A Typical Trading Day: How to Enter and Exit a Trade
How to Enter and Exit a Trade
There is no magic trick here. There are literally hundreds, probably thousands of ways to enter and exit a day trade. I am just sharing mine that I use for futures trading. I only trade /ES and /NQ futures, which is S&P500 and Nasdaq 100 indices, but the same can be applied to any fast moving markets, like BTC/USDT futures as well. Below is my set up that I use over and over again to trade reversals. I will explain this in detail later.
I typically start the day looking at the longer term chart. Since I only trade this single chart, I know this chart by heart. How much do a daily chart change each day!? Just by a single candle...right? So daily and hourly I have it memorized already. Notice I don't have any fancy indicator on this. I don't need them, you don't need them. Only the price is right, everything else is just fluff (mostly).
|S&P500 Daily Chart||S&P500 Hourly Chart|
The only purpose of looking at this chart is to establish the current trend. I show them by simple arrows. The trend of the market is down. You can do all mumbo-jumbo to establish that, but on the hourly, which is intermediate term chart for me, I just at the left of the window and read the price, and then look at the right of the window and read the price. In this case the right side, the current price, is lower than the left side (several tens/hundreds of hours back). Long term (daily) trend is down, intermediate (hourly) trend is down. This takes less than 2 seconds, sometimes I don't even check, because I know it already. So I move directly to my trade set up at this point.
Trade Set Up
I am using Thursday June 16th example, and using a 5-min chart for trading. I typically look at $VOLD. For details of $vold, I wrote a post couple of years back, and it is still valid. Here I am looking and Wed and Thu. Wednesday was the FOMC rate decision and the relief rally due to that. However, it died down in the Asian session and market resumed its downtrend. $VOLD on Thursday is perfect! All red! Market is going down! I like to trade with the trend, so in this case I only like to look for short set up.
|S&P500 5-min Chart||NYSE $VOLD|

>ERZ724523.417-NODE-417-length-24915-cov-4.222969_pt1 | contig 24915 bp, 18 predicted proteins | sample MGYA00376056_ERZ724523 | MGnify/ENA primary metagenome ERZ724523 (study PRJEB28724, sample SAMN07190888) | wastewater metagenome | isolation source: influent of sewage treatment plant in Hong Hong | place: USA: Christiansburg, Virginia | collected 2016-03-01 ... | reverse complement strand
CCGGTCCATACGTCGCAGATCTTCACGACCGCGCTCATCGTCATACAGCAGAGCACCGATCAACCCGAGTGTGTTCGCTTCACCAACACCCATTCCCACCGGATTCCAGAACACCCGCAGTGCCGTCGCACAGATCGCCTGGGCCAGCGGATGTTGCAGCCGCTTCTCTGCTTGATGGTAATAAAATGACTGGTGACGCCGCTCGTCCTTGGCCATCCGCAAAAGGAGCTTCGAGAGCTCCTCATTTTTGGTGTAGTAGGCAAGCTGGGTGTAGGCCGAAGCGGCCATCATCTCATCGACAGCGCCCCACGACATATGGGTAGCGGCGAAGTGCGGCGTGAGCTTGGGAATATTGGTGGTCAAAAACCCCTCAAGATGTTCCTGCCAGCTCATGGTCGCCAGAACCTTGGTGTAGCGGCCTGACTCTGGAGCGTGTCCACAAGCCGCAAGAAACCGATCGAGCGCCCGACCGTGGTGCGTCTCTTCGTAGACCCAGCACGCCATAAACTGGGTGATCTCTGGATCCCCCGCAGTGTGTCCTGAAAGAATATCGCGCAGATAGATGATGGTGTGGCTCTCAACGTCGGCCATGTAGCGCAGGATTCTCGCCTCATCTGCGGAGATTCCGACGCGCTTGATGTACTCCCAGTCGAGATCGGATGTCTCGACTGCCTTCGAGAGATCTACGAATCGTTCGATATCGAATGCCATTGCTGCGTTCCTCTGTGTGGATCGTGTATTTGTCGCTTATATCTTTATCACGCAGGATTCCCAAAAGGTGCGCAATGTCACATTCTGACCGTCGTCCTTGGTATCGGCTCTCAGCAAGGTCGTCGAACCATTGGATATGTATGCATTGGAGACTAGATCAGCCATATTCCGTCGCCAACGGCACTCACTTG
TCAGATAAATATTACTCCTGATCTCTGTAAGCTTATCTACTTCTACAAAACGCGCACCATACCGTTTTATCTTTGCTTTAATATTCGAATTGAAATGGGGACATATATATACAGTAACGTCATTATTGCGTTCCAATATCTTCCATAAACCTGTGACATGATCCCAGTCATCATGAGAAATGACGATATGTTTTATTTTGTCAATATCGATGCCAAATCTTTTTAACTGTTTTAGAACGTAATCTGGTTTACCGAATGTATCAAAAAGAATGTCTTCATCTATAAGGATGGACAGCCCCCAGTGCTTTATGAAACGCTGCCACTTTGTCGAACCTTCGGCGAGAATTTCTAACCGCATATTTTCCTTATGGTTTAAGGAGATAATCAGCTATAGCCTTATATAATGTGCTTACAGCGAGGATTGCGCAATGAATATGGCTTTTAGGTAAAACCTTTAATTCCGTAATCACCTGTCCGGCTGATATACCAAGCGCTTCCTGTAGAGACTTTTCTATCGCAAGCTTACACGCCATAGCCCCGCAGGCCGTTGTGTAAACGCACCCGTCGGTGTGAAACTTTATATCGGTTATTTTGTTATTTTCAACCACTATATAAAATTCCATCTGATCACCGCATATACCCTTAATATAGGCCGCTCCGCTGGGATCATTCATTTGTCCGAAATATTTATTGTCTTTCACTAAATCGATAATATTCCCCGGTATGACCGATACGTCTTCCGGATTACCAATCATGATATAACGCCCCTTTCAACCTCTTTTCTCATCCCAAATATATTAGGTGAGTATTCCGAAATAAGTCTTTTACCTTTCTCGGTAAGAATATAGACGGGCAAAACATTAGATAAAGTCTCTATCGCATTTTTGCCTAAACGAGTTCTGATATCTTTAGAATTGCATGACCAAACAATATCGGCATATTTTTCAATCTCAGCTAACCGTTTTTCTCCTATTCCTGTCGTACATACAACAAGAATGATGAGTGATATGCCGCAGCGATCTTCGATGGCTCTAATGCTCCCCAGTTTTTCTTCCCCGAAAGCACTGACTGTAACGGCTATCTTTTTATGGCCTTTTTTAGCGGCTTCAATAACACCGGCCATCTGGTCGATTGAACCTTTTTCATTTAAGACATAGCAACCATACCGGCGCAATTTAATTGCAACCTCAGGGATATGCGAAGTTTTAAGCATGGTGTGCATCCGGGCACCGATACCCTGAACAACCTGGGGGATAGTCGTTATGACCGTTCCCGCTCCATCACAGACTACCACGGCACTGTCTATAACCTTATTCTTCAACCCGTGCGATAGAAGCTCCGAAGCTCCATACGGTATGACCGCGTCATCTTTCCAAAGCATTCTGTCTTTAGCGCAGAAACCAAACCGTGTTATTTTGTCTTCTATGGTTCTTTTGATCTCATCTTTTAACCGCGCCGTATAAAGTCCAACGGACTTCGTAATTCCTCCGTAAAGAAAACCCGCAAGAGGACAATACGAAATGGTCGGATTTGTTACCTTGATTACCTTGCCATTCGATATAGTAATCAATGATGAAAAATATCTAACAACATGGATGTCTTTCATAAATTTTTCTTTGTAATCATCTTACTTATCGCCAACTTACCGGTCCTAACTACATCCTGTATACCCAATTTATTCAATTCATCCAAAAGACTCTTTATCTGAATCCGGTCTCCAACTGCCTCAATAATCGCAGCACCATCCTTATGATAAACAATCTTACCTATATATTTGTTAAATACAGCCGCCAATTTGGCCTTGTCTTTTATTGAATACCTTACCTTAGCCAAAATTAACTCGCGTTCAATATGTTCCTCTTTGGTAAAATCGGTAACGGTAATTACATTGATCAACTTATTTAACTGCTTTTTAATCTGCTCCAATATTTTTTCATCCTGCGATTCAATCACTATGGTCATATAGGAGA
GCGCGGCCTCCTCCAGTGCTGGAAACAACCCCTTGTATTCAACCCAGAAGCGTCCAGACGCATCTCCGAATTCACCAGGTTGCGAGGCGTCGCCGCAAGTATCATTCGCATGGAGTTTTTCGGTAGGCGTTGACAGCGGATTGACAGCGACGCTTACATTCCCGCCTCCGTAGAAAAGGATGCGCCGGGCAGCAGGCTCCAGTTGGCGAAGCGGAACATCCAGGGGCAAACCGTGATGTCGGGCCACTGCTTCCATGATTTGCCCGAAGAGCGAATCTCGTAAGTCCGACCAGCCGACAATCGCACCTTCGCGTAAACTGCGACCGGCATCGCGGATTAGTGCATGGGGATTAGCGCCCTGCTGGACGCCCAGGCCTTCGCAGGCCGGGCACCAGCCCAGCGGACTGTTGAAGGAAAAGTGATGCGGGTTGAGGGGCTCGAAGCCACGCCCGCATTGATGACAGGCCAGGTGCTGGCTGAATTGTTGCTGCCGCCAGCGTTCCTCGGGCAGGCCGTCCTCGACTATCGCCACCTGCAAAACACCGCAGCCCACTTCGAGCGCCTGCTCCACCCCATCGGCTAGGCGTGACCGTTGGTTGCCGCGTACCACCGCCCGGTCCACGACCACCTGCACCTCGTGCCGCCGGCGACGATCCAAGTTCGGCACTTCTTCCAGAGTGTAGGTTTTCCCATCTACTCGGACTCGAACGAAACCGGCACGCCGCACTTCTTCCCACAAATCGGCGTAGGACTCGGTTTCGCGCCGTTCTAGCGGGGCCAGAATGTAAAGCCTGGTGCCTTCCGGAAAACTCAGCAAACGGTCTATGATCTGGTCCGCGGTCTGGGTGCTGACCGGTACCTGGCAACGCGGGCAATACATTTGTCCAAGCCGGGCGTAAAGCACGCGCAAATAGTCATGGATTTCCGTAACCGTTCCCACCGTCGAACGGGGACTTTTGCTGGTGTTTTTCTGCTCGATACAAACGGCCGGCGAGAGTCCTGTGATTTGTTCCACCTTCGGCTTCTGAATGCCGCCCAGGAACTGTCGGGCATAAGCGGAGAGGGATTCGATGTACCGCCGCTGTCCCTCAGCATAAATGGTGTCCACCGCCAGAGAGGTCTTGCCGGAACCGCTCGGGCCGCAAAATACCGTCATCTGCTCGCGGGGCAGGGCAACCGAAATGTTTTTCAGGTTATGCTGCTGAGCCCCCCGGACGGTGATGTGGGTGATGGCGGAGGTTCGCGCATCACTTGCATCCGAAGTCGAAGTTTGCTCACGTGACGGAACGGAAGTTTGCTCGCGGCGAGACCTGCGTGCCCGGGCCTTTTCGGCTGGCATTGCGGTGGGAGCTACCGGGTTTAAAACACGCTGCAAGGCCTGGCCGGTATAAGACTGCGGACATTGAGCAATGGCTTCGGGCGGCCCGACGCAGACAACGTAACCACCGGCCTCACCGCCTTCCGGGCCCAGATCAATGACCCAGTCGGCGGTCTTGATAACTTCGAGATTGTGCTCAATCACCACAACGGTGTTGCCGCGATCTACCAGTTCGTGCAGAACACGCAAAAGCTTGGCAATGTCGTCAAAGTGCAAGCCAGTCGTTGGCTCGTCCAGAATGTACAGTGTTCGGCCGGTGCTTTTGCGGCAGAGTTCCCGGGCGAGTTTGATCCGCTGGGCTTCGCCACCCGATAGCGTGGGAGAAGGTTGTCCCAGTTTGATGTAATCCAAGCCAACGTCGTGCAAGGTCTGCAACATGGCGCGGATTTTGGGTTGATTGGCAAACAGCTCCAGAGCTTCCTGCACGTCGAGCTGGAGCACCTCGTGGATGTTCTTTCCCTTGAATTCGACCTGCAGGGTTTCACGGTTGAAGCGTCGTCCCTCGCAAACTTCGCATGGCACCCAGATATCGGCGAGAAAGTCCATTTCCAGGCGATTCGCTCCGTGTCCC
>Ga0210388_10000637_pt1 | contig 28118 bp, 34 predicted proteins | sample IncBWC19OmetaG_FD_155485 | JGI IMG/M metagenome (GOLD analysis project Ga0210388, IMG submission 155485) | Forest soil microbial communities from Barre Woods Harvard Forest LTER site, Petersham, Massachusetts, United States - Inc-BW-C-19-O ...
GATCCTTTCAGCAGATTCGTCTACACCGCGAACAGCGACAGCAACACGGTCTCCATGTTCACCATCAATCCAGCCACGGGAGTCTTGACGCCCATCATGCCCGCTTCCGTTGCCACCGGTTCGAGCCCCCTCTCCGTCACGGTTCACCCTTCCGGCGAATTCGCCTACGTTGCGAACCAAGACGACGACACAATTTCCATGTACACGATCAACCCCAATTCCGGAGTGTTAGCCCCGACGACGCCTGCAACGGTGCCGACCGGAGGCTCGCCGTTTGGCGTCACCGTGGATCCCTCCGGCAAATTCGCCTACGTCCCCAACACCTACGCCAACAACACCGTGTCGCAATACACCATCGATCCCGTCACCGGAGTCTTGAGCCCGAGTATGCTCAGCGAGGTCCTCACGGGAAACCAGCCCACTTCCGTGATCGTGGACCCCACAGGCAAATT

Zooming in to my trading platform. I will give you the real trading example from today, Thursday June 16, 2022.
Short /ES at 3678, as the price drops below the wick of the reversal bar; Stop was just above the high, at 3695 (17 points), and target was 3645 (arbitrary, about 2X the stop, 33 point). I typically like to day trade with 1: 1.5 or 1:2 risk-to-reward ratio.
Yes, so let me explain the first image, my trade set up. This is my modification of key-buy-setup by Velez and Capra (not a good book, don't read). Basically it is a reversal set up. For long, price rally to a new high, and then pulls back (a few red bars, number does not matter). It creates a reversal bar (doji, or not doesn't matter, can be multiple doji). Then as the price trades above the high of the reversal bar, a buy is triggered. Typically with the stop below the low of the reversal bar, target is typically arbitrary, but usually more than 1.5 or 2X of the stop.
Short sell set up is the opposite. Price drops to a new low, and then rallies to a reversal bar. As the price drops below the low of the reversal bar, a short sell is triggered, with a stop above the high of the reversal bar, and targer typically 1.5 to 2X of the stop.
That's about it. Rinse and repeat. No indicator, special tool, exclusive AI based algorithm needed. Balls needed though! Just remember:
- Never Short into a hole
- Never Long a All-Time-High (yes greater fool theory works, but it is a low probability game)
- Wait for a pull-back. Yes, there is always a pull-back.
- Try to long a general uptrend (price above VWAP, if you are confused!), try to short a general downtrend (price below VWAP, if you are confused!)
Disclaimer: This is NOT professional advice, this is all just my own opinion and experience. I am NOT a Certified Financial Adviser. Consult professionals for any financial, accounting or legal related questions you have.
Charts are created in Tradingview.com, which is a free service.